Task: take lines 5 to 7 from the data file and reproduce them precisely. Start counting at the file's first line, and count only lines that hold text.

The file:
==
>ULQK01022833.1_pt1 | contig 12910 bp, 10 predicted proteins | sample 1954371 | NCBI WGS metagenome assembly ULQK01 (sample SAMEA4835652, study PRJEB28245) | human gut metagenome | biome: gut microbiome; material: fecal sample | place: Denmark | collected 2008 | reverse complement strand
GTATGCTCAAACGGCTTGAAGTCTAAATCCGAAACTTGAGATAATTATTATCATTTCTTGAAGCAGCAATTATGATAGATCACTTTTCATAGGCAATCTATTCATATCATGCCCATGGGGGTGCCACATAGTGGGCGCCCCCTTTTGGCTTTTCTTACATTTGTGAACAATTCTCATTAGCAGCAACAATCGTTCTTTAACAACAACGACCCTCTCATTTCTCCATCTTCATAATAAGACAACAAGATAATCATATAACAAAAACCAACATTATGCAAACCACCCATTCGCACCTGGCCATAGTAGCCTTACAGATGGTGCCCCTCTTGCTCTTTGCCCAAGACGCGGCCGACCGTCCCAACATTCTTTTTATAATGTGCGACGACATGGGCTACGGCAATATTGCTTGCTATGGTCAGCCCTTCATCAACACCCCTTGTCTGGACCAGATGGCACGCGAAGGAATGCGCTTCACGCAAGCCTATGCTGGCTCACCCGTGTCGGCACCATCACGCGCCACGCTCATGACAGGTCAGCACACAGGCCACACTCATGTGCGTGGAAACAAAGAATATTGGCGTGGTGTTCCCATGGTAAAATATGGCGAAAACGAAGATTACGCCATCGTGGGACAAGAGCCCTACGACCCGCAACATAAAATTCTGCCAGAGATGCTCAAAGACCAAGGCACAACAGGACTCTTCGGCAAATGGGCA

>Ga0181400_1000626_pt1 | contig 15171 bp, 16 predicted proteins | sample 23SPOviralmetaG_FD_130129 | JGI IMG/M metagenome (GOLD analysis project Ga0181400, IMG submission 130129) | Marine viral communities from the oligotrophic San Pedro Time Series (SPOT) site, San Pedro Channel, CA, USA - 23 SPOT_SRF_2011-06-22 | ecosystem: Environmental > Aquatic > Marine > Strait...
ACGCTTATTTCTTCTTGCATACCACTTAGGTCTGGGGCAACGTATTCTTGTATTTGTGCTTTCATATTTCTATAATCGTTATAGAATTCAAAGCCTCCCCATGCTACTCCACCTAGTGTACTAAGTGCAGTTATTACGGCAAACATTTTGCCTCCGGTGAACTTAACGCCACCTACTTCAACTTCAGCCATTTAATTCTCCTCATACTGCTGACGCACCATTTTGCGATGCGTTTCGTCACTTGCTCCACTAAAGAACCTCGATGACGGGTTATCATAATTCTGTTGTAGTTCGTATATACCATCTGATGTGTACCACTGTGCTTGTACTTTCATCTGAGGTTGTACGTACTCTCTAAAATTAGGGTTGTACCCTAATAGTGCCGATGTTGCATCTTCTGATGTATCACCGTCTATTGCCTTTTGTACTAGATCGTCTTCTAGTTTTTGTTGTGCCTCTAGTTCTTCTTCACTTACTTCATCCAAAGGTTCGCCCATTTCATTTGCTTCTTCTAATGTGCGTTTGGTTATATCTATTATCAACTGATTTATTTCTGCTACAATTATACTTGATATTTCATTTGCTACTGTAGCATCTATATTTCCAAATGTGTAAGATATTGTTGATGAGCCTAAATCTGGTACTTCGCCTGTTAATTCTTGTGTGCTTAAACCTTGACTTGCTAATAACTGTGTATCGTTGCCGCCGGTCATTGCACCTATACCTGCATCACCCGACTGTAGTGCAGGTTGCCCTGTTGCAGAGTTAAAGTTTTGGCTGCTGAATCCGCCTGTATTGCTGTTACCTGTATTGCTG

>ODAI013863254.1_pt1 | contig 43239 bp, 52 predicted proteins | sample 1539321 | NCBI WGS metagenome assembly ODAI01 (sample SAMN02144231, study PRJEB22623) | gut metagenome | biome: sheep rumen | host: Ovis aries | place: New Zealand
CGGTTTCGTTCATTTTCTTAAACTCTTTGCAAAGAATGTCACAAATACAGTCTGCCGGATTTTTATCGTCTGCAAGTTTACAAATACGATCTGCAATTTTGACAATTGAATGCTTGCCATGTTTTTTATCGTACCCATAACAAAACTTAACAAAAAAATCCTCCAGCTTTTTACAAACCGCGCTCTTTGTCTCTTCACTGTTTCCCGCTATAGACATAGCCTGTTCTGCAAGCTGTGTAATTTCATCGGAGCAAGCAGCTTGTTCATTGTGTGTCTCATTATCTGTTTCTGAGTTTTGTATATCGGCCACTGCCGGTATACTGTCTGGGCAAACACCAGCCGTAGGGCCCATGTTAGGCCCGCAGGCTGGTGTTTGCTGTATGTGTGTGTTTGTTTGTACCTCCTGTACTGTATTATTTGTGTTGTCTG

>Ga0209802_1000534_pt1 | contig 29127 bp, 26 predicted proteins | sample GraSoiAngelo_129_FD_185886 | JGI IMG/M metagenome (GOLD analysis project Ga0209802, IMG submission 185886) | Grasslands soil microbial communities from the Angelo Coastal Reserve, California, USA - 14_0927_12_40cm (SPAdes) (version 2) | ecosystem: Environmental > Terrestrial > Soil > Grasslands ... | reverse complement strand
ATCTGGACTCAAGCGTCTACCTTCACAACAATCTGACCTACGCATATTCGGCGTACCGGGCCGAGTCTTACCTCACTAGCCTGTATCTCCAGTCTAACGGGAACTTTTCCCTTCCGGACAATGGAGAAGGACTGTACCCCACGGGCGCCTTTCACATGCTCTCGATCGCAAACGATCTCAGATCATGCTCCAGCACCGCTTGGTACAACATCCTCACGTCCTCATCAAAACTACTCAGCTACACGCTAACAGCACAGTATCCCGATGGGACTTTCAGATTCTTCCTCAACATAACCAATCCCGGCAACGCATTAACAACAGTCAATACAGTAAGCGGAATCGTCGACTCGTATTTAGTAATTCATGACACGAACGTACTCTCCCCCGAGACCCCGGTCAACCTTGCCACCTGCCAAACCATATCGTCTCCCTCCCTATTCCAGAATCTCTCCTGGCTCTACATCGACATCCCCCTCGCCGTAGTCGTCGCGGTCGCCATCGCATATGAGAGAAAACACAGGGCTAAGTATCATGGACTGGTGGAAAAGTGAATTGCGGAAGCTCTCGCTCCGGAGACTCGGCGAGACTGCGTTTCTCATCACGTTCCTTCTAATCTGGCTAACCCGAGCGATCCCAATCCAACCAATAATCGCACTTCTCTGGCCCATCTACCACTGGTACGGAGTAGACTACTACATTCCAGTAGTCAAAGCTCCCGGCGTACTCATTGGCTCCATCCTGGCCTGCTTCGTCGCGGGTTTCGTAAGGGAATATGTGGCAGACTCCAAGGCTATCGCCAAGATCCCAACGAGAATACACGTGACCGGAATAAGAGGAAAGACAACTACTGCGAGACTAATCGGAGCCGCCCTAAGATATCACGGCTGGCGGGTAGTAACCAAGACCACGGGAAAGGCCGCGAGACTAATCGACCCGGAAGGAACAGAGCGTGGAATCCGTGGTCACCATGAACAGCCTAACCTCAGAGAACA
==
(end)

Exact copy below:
>ODAI013863254.1_pt1 | contig 43239 bp, 52 predicted proteins | sample 1539321 | NCBI WGS metagenome assembly ODAI01 (sample SAMN02144231, study PRJEB22623) | gut metagenome | biome: sheep rumen | host: Ovis aries | place: New Zealand
CGGTTTCGTTCATTTTCTTAAACTCTTTGCAAAGAATGTCACAAATACAGTCTGCCGGATTTTTATCGTCTGCAAGTTTACAAATACGATCTGCAATTTTGACAATTGAATGCTTGCCATGTTTTTTATCGTACCCATAACAAAACTTAACAAAAAAATCCTCCAGCTTTTTACAAACCGCGCTCTTTGTCTCTTCACTGTTTCCCGCTATAGACATAGCCTGTTCTGCAAGCTGTGTAATTTCATCGGAGCAAGCAGCTTGTTCATTGTGTGTCTCATTATCTGTTTCTGAGTTTTGTATATCGGCCACTGCCGGTATACTGTCTGGGCAAACACCAGCCGTAGGGCCCATGTTAGGCCCGCAGGCTGGTGTTTGCTGTATGTGTGTGTTTGTTTGTACCTCCTGTACTGTATTATTTGTGTTGTCTG

>Ga0209802_1000534_pt1 | contig 29127 bp, 26 predicted proteins | sample GraSoiAngelo_129_FD_185886 | JGI IMG/M metagenome (GOLD analysis project Ga0209802, IMG submission 185886) | Grasslands soil microbial communities from the Angelo Coastal Reserve, California, USA - 14_0927_12_40cm (SPAdes) (version 2) | ecosystem: Environmental > Terrestrial > Soil > Grasslands ... | reverse complement strand